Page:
Kane saga bewildering

Pennsylvanians will remain focused on presidential politics this week as the Democratic National Convention in Philadelphia takes center stage.

But the ongoing saga of state Attorney General Kathleen Kane is stealing some of the attention.

Not since former state Attorney General Ernie Preate pleaded guilty in 1995 to a federal charge of mail fraud has the Keystone State’s AG office been caught up in such a cloud of alleged wrongdoing and suspicion – and been the target of so much public disgust.

Three years ago, Kane was viewed as someone with a long political future. However, her term as the state’s chief law enforcement officer has been a disaster due to her questionable choices.

Whether she will complete her elected term is uncertain; she faces trial beginning Aug. 8 for allegedly leaking secret grand jury materials to a Philadelphia newspaper in an attempt to embarrass rivals, then lying about it later while under oath.

Currently, she’s serving in her AG position without a law license, which the state Supreme Court suspended indefinitely last fall.

Perhaps the state Senate will reconsider a vote to remove Kane that failed in February. The state House is investigating possible impeachment.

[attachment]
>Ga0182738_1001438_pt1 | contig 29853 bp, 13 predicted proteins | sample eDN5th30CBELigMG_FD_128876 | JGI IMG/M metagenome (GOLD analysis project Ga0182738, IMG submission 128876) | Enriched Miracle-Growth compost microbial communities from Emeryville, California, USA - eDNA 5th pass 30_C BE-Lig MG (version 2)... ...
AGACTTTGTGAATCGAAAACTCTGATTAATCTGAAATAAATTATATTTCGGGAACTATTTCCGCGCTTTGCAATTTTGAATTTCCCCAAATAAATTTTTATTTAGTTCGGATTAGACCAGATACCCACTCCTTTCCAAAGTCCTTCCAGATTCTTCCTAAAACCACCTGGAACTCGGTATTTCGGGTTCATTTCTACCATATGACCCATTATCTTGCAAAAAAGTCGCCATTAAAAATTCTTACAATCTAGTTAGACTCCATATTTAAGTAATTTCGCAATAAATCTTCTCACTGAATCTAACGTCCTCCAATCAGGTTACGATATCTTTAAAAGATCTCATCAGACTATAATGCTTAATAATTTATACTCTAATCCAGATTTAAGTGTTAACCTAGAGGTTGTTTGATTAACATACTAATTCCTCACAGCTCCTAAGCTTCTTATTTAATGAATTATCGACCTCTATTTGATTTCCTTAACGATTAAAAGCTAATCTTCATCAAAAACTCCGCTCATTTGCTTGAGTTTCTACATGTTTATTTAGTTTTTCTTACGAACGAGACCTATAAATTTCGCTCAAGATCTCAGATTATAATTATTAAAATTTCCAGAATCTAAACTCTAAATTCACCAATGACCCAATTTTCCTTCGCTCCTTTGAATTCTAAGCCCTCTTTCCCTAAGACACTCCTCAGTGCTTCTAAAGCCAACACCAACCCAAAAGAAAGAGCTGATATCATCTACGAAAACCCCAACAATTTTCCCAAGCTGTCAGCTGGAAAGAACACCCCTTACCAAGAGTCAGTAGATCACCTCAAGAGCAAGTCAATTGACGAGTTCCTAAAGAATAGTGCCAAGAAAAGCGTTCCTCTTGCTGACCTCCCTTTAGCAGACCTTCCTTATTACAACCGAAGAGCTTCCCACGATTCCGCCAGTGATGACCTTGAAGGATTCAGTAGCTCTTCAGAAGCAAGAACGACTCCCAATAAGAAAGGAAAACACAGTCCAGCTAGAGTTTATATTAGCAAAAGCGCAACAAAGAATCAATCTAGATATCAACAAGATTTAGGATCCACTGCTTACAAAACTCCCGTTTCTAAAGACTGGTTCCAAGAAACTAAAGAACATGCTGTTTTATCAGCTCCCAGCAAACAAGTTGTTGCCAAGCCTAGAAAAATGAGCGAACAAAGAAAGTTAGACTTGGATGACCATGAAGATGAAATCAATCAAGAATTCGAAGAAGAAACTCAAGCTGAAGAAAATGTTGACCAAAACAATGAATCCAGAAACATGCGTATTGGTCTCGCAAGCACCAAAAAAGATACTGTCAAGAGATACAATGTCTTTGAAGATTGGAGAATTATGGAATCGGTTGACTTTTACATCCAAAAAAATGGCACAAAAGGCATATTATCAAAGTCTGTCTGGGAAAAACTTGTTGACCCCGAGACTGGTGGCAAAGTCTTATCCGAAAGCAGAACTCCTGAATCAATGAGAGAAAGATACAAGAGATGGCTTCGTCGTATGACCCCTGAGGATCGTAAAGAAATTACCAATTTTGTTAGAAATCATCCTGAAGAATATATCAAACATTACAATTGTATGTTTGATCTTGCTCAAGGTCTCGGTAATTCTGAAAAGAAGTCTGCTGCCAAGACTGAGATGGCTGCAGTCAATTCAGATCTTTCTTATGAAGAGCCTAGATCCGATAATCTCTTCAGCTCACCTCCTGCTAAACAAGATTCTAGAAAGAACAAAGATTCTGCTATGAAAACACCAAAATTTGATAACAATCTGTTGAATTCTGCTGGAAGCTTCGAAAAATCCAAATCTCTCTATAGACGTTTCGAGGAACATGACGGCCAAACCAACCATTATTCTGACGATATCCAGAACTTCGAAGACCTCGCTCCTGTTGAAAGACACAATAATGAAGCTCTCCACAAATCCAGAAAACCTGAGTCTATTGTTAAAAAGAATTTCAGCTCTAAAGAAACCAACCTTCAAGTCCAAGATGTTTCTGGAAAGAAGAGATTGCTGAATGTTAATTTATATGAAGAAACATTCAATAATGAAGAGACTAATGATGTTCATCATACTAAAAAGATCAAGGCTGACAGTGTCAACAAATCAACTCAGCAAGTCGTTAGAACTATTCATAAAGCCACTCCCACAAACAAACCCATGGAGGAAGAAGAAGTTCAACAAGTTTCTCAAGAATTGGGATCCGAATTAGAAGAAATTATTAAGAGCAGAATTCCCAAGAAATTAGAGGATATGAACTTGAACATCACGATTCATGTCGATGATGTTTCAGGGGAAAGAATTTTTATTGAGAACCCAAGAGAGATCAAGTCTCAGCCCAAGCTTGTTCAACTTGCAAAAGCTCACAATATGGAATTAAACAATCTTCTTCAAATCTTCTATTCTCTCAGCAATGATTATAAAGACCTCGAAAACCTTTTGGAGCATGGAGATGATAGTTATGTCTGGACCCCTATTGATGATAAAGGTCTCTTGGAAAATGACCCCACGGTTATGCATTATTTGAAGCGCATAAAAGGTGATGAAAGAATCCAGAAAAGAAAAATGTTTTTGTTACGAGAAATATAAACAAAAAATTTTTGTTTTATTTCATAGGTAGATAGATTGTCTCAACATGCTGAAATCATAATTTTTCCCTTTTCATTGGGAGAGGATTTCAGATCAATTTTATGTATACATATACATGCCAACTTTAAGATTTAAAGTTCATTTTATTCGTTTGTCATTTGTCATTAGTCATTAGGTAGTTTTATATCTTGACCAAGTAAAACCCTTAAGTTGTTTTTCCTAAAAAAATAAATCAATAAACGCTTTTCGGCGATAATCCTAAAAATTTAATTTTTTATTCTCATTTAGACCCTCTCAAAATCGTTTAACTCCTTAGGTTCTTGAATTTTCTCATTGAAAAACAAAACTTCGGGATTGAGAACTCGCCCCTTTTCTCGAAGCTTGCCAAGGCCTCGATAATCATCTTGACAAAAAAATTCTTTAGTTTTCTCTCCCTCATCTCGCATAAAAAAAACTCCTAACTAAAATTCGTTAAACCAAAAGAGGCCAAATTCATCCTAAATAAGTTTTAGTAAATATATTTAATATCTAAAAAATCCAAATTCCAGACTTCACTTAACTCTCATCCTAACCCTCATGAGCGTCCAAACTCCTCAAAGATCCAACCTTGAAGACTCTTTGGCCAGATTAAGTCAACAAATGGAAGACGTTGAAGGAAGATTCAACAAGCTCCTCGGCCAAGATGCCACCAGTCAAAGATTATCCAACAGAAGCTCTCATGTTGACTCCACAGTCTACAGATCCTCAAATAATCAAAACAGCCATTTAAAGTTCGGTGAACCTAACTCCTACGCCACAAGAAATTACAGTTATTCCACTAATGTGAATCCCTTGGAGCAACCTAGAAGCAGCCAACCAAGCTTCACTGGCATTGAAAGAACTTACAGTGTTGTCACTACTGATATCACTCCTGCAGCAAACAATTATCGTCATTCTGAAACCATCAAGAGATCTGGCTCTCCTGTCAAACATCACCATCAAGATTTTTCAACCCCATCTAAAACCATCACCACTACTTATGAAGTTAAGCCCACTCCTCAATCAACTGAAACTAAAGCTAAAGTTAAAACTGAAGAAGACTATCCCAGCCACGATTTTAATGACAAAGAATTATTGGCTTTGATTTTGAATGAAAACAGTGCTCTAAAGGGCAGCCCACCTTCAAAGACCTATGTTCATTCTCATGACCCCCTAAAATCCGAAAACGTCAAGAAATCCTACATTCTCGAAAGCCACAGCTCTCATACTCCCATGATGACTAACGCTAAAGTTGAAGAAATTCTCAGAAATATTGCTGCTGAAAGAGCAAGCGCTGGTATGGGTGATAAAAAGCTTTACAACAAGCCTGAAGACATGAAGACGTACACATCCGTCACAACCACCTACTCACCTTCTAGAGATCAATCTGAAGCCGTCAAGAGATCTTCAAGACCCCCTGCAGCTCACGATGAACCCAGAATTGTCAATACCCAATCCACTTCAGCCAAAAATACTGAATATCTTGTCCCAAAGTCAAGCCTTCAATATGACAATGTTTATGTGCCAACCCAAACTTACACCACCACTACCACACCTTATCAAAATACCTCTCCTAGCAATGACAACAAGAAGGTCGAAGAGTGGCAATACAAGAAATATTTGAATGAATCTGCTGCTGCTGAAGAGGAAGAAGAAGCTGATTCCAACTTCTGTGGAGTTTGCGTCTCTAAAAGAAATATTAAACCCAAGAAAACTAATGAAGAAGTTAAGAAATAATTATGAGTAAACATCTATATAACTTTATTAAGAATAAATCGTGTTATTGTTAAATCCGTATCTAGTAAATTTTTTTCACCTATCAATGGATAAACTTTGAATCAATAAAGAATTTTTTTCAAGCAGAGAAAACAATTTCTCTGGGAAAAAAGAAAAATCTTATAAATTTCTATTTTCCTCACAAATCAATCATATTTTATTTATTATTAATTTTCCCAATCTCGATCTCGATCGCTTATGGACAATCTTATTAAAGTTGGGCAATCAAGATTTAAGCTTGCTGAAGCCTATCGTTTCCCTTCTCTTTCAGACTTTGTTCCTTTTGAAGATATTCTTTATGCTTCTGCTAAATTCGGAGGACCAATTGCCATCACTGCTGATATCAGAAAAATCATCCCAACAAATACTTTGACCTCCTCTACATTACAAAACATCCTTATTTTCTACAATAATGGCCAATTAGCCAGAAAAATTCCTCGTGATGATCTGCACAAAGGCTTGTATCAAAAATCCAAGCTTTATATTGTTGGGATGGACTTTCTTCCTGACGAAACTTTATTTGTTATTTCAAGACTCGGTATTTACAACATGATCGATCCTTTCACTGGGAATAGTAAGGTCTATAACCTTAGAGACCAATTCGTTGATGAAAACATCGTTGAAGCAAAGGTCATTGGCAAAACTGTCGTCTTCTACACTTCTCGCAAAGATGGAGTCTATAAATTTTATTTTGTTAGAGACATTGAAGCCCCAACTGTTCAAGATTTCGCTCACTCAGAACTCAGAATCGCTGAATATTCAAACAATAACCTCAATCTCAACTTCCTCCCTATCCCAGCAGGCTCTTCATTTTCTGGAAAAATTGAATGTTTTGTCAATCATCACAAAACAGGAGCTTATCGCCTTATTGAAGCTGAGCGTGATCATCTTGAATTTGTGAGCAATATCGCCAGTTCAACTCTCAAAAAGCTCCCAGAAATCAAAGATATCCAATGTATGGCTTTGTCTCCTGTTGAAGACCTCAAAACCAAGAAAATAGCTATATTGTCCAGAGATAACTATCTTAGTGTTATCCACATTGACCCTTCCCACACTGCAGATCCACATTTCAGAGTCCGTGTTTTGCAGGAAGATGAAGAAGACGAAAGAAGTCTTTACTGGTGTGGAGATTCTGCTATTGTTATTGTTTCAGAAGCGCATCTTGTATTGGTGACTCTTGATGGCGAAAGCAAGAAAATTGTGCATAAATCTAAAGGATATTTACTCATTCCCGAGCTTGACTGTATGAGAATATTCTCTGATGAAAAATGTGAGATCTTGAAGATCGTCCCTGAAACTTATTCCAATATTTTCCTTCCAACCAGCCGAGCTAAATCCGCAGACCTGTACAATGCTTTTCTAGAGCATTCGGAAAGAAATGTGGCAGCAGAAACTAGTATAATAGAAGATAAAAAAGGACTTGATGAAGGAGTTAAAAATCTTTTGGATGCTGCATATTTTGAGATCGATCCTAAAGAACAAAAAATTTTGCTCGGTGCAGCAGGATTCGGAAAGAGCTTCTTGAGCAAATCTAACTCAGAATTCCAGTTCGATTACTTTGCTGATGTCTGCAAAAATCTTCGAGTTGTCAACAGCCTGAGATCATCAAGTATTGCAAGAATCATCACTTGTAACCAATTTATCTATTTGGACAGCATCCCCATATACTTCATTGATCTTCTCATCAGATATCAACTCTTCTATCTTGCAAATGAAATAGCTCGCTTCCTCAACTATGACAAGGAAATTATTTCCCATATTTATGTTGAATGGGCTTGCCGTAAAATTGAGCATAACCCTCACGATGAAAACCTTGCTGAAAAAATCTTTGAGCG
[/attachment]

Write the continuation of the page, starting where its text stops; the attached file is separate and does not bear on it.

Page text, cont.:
The past week piled on more black marks related to Kane’s embarrassing tenure.

On Tuesday came the news of a $17,000 pay raise and an additional $80,000 in back pay and other damages awarded to Kane’s twin sister, Ellen Granahan, who heads the AG office’s Child Predator Unit.

While Granahan was hired in the AG’s office by Tom Corbett, Kane promoted her twin to a top position, an action that reeks of nepotism.

Granahan filed an Equal Employment Opportunity Commission gender discrimination complaint in December alleging that her $89,000 salary was as much as 37 percent less than other employees with similar titles.

It wasn’t Kane who approved the Granahan settlement; it was Solicitor General Bruce L. Castor Jr. However, it was Kane who appointed Castor as first deputy attorney general, effective last Wednesday, putting him in the position to become acting attorney general if Kane is convicted, requiring her to resign.

Any suspicion of state residents over how all of that is intertwined seems reasonable, even if “justified” is too strong of a word.

It would have looked better if Castor had fought the settlement, on behalf of state taxpayers’ financial interests.

Then there was the blockbuster disclosure – that Kane’s staff had given an AG office job interview to the son of a key prosecution witness in her upcoming trial.

That has raised questions about the possibility of undue influence with Kane’s criminal case.

Kane has been grasping for every possible legal lifeline in an attempt to remain in office. However, residents are waiting eagerly for Kane’s departure so her office can regain the respect that it formerly enjoyed.

It’s unfortunate that Kane’s dogged, welcomed pursuit regarding the Altoona-Johnstown Catholic Diocese child sex abuse scandal has been clouded by all the negatives associated with her AG service.

She’s a disappointment, and the pages of state history won’t be kind.